Where’s the French treasure?

We continue with the story of Treasure Mountain, as told by Ila Montroy in April of 1941. She is describing the activities of the French expedition, purportedly the discoverers of the gold from which Treasure Mountain derives its name.

“At first, the expedition lived in a land of paradise. Game was plentiful and the Indians friendly. As Leavenworth, Kans., was the nearest town in French Territory, they knew they could not get out with their gold until they were ready to leave for France. So they had to cache it until they were ready to leave.

“A key map or chart was made in anticipation of the time when they could leave with their treasures. By the time they left, they were in such a weakened and sickly condition that they passed away after making arrangements to send the maps and papers to France.

“France was having economic troubles and the maps and papers were forgotten for a number of years.

“After her economic troubles were straightened out, the French government dug up the maps and the reports sent in by the French expedition, and took measures to locate the buried treasure.

“A Frenchman by the name of Le Blanc secured the maps and papers in some way, and came to America looking for the treasure. Word got out about the expedition and the treasure, and many searched for it, but could not locate it.

A man by the name of William Yule got hold of a tracing of the maps, and was searching for the treasure in the neighborhood of Saguache, Colo.

In the early ’70s, Asa Poor, who then was at the mining camp of Summitville, and two partners went for a hunting trip on Treasure Mountain. He ran onto a grave, a marked stone, and other markings.

He, thinking the grave to be that of an Indian Chief, wanted to dig it up, thinking to secure some Indian relics. He intended to replace any bones and cover them up. His comrades, who owned the horses, were superstitious, and threatened to leave him behind if he so much as touched the grave.

They returned to Summitville. Mr. Poor secured a saddle horse, and a pack horse, and returned to Treasure Mountain. He dug out the grave and found it empty.

A few years later, Mr., Poor made the acquaintance of William Yule in Saguache, and learned of the French expedition and the buried treasure. Mr. Yule told him of his map, stating that he was searching for the markings of a false grave, a marked stone, and other markings that told of the location of the buried treasure. Mr. Poor told him that he knew of such a place, and that the spot answered every description he was searching for.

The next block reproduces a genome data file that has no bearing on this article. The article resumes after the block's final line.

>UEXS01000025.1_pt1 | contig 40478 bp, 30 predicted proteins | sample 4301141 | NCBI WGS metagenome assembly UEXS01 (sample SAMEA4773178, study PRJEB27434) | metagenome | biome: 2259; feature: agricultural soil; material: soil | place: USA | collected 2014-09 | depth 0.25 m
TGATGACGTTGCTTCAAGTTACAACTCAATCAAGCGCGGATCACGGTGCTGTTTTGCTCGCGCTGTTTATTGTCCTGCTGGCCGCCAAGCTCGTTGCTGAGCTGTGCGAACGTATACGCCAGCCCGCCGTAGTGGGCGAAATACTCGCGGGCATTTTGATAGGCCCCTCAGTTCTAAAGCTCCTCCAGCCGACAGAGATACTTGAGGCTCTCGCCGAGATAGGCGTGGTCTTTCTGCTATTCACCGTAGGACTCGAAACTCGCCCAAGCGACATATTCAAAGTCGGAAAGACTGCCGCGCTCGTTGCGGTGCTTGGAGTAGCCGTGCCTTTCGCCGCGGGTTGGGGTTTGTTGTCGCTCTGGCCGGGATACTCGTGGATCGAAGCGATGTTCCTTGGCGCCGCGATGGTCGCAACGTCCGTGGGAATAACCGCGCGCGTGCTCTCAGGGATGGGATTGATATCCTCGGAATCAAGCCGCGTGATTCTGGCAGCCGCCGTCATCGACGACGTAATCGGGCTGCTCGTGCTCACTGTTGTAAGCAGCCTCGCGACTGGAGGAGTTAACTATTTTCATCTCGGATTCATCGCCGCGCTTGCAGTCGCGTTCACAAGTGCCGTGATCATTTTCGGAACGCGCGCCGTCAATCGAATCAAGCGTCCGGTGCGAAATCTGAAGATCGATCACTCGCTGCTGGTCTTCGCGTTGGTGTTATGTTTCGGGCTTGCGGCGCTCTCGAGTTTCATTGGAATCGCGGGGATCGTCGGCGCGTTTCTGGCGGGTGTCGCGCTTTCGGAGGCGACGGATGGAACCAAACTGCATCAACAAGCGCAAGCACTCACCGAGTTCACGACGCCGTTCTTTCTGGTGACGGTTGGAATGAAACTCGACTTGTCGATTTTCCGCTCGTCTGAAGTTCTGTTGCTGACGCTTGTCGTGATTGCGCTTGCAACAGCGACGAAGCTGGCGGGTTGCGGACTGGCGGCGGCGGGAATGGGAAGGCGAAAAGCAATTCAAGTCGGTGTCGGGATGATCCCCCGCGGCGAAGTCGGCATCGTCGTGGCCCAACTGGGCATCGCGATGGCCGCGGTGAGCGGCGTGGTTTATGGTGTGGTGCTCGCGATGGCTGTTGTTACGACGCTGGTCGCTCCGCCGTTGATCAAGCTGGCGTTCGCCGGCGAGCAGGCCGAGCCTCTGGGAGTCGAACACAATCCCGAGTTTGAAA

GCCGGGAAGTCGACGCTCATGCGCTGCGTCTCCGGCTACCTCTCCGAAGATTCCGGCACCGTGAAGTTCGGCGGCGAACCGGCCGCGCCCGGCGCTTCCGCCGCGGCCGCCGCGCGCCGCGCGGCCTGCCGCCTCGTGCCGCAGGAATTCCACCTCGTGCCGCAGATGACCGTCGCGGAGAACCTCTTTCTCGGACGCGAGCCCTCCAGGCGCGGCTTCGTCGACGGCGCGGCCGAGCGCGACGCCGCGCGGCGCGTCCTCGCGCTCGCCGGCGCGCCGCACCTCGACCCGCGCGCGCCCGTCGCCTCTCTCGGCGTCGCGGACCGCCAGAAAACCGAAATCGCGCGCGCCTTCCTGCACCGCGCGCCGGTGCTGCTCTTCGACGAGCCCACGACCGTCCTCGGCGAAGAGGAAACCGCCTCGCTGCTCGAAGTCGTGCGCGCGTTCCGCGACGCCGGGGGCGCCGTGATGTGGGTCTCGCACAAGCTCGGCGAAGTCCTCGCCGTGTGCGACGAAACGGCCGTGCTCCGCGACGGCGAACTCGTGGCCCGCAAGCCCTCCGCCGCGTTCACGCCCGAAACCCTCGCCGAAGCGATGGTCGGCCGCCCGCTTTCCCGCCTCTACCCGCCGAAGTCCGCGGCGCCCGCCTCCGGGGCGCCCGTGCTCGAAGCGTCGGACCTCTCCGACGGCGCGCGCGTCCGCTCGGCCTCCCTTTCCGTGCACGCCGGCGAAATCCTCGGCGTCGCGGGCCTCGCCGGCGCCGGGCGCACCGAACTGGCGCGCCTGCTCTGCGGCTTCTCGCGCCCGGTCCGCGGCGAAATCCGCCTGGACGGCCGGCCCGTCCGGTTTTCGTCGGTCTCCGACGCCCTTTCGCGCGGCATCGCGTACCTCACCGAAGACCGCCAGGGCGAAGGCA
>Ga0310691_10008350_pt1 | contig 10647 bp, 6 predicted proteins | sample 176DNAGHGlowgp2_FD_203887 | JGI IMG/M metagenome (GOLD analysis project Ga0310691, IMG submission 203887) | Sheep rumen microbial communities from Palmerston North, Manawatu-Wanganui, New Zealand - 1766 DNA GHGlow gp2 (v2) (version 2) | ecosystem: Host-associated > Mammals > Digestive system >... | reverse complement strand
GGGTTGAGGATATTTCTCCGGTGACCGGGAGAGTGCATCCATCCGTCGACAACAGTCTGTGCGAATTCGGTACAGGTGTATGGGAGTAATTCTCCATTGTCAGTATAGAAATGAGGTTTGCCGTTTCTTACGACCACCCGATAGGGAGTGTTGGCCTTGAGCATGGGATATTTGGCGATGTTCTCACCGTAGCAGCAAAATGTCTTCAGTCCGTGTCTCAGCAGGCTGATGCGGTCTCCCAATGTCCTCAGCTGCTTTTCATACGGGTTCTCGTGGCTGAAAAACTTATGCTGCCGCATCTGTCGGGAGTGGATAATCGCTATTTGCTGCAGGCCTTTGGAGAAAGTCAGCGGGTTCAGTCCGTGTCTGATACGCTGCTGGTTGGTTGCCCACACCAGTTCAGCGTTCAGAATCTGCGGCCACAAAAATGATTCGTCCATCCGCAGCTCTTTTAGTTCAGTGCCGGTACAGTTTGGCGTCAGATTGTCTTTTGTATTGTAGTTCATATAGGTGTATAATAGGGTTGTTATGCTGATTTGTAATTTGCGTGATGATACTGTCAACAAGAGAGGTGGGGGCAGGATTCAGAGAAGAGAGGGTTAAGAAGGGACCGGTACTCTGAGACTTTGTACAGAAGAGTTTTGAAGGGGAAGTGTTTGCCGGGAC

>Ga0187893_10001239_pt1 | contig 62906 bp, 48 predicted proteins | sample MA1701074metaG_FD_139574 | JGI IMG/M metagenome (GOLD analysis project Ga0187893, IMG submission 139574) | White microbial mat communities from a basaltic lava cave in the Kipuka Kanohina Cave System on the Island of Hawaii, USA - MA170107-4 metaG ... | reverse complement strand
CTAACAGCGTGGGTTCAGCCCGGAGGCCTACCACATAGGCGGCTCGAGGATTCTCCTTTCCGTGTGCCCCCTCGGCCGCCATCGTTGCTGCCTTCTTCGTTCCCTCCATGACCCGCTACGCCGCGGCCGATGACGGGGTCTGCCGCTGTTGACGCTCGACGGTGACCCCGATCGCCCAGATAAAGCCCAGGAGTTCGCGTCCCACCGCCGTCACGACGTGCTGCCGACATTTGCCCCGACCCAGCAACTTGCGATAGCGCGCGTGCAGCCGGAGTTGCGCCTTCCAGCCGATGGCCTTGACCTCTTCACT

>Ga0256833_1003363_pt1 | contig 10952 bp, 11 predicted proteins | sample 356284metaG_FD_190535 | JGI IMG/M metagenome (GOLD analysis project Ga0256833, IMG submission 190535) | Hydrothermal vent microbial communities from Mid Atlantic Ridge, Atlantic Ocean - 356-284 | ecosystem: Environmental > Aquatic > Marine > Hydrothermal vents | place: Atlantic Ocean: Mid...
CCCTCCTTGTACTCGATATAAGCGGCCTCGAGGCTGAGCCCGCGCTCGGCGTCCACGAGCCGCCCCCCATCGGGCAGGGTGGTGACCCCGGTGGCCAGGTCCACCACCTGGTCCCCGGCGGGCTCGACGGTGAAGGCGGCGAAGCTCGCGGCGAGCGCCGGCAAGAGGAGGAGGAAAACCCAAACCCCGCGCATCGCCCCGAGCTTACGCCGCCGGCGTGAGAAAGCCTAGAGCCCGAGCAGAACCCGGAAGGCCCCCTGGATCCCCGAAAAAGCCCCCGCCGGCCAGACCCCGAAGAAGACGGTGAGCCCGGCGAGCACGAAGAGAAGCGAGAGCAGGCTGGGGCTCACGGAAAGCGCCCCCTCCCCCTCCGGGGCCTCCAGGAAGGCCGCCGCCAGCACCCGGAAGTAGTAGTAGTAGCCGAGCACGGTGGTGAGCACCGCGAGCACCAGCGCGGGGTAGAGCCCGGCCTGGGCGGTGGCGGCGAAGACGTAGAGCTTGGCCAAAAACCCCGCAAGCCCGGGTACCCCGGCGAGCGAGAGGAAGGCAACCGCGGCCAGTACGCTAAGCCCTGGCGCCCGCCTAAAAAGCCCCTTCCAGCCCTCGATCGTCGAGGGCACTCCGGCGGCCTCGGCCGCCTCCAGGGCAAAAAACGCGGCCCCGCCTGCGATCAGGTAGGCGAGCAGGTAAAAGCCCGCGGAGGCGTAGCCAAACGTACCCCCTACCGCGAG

Yule took Asa Poor, A.T. Stollsteimer, and Leon Montroy into his partnership.

Stollsteimer hid the marked stone somewhere unknown and Montroy destroyed all the marks he could find with dynamite. They searched all over the neighborhood but found nothing.

They tried mineral rods, but a magnetic iron found on the mountain drew them off, so they gave it up after several years.

After a number of years of doing scarcely anything with it, a man by the name of Crouse, who had heard of their search wrote to them, and wanted to assist them with a mineral rod, which was not affected by magnetic iron. His terms were a percent of the treasure if found.

He set up his instrument and it took him about two miles from the false grave, where the soil looked as if it had been disturbed.

They dug down and discovered a shaft about 31.2 feet in the clear and walled up about 20 feet. They went to the bottom of the shaft, but found nothing. They sank four shafts from 42 to 63 feet around the original shaft, but not a thing was to be found. So the search was dropped.

Mr. Montroy had the map for several years, but it disappeared with other papers, and no one ever knew what became of it.

People are still seeking the hidden French treasure.